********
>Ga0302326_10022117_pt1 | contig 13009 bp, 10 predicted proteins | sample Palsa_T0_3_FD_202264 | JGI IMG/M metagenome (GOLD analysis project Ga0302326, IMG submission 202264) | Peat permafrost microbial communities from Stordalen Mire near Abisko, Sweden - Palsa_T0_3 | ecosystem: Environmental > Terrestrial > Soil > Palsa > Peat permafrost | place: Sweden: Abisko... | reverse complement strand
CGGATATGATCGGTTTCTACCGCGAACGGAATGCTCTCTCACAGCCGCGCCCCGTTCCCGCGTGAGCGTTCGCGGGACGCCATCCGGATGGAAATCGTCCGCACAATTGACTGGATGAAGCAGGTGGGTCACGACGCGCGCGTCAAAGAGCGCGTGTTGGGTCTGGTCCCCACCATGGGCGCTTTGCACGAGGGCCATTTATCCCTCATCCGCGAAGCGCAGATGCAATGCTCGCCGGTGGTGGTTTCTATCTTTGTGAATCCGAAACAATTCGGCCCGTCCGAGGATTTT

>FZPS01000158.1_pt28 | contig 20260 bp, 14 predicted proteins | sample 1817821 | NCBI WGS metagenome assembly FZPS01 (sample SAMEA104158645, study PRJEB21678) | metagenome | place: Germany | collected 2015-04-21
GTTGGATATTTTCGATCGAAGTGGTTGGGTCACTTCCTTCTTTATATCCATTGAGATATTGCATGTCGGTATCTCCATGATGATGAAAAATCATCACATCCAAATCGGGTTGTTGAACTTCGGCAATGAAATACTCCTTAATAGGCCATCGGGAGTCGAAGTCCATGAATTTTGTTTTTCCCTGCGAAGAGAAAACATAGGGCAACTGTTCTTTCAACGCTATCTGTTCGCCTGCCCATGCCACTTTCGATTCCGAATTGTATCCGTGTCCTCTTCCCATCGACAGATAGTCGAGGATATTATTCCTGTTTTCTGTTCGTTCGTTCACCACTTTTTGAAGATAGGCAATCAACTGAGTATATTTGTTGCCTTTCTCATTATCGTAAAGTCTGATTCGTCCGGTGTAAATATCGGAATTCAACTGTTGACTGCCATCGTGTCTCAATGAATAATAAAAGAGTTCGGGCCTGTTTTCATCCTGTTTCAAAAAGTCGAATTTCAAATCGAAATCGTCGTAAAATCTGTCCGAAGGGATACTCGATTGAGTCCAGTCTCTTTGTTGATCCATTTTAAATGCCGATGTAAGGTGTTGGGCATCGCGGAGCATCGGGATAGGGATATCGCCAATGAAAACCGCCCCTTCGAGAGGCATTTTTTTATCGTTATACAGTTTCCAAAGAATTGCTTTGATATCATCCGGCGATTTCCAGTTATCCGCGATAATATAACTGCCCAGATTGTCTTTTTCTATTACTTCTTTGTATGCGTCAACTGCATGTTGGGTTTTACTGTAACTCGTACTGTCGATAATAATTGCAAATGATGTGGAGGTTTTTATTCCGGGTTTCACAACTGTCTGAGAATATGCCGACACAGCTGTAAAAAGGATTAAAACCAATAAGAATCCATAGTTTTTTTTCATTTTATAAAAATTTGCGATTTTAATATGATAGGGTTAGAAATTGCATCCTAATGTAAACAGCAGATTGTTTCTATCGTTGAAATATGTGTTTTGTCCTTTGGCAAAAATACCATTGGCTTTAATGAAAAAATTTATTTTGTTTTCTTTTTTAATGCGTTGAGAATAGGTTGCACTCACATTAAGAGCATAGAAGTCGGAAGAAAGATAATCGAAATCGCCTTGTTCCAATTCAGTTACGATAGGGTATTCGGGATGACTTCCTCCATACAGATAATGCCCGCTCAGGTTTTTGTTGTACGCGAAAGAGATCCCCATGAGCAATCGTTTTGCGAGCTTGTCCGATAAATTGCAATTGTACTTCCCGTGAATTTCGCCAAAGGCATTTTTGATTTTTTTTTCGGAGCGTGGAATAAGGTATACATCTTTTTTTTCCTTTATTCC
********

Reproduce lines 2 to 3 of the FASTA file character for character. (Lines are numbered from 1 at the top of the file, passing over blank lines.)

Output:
CGGATATGATCGGTTTCTACCGCGAACGGAATGCTCTCTCACAGCCGCGCCCCGTTCCCGCGTGAGCGTTCGCGGGACGCCATCCGGATGGAAATCGTCCGCACAATTGACTGGATGAAGCAGGTGGGTCACGACGCGCGCGTCAAAGAGCGCGTGTTGGGTCTGGTCCCCACCATGGGCGCTTTGCACGAGGGCCATTTATCCCTCATCCGCGAAGCGCAGATGCAATGCTCGCCGGTGGTGGTTTCTATCTTTGTGAATCCGAAACAATTCGGCCCGTCCGAGGATTTT

>FZPS01000158.1_pt28 | contig 20260 bp, 14 predicted proteins | sample 1817821 | NCBI WGS metagenome assembly FZPS01 (sample SAMEA104158645, study PRJEB21678) | metagenome | place: Germany | collected 2015-04-21